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abstract = "Background: The myocardial contraction fraction (MCF: stroke volume to myocardial volume) is a volumetric measure of left ventricular myocardial shortening. We examined the relationship of MCF, measured by cardiac magnetic resonance imaging (cMRI), to incident cardiovascular (CV) events within the Multi-Ethnic Study of Atherosclerosis (MESA). Methods: Participants (n = 5000, aged 45–84 years) underwent cMRI. Primary outcome: CVD events (myocardial infarction, resuscitated cardiac arrest, stroke, coronary heart disease: CHD death, and stroke death). Secondary outcomes: CHD and heart failure (HF) events. Cox proportional hazards regression was used to estimate the hazard ratio (HR) and 95{\%} confidence intervals (CI) for outcomes. Results: There were 299 incident CVD, 188 CHD, and 151 HF events over 10.2 years. The lowest MCF quartile was associated with an increased risk for incident CVD [HR 2.42, CI: 1.58–3.72], CHD [HR 2.32, CI: 1.36–3.96] and HF events [HR 1.99, CI: 1.15–3.44]. In a model adjusted for demographics, CV risk factors, antihypertensive and lipid-lowering medication use, each standard deviation decrease in MCF was associated with incident CVD [HR 1.42, CI: 1.23–1.64], CHD [HR 1.40, CI: 1.17–1.67] and HF [HR 1.58, CI: 1.30–1.94]. In a subgroup analysis of participants with preserved ejection fraction and without left ventricular hypertrophy, the lowest MCF quartile and each standard deviation decrease in MCF was also associated with an increased risk for incident CVD in fully-adjusted analyses. Conclusions: MCF is a novel measure that can be measured using cMRI. In this multi-ethnic cohort, MCF is a measure that can be used to predict incident CVD events.",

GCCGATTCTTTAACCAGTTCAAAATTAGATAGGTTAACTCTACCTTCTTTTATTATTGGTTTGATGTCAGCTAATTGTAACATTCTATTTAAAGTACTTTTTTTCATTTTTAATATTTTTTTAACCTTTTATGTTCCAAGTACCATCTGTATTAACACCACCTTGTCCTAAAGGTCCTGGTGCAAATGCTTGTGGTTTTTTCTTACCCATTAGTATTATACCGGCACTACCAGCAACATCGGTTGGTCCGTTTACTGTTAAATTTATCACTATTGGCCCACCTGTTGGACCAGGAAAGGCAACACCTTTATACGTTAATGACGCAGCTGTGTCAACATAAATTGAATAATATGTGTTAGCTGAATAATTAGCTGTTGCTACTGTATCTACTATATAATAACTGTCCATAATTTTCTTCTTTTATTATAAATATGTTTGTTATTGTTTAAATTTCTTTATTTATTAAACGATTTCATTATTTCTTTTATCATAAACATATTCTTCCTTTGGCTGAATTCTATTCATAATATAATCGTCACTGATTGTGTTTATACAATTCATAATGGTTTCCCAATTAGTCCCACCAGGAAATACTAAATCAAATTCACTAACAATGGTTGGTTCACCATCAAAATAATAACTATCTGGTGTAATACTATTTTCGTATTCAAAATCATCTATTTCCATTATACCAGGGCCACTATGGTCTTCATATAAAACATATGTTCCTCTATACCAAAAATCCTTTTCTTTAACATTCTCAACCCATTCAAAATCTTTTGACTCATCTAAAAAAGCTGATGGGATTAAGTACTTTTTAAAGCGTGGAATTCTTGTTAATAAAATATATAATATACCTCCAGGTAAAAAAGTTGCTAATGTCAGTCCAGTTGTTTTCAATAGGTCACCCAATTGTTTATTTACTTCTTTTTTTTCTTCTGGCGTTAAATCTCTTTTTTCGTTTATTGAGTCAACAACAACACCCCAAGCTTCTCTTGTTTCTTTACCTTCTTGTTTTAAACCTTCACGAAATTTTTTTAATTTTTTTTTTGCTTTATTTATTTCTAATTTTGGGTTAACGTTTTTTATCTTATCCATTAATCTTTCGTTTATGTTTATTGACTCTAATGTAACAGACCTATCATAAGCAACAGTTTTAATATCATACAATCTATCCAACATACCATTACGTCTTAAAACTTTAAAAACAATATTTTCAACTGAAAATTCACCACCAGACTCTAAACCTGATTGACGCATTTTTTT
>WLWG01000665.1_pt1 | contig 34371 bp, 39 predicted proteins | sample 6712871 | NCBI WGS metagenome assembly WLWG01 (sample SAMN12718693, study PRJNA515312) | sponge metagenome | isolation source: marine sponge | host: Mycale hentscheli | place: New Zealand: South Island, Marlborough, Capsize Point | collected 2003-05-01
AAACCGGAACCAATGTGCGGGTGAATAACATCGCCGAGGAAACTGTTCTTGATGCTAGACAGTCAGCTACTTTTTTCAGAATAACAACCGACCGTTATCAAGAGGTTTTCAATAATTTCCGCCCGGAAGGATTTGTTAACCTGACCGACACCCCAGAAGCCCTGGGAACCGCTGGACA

keywords = "Cardiovascular disease, Epidemiology, Myocardial contraction fraction",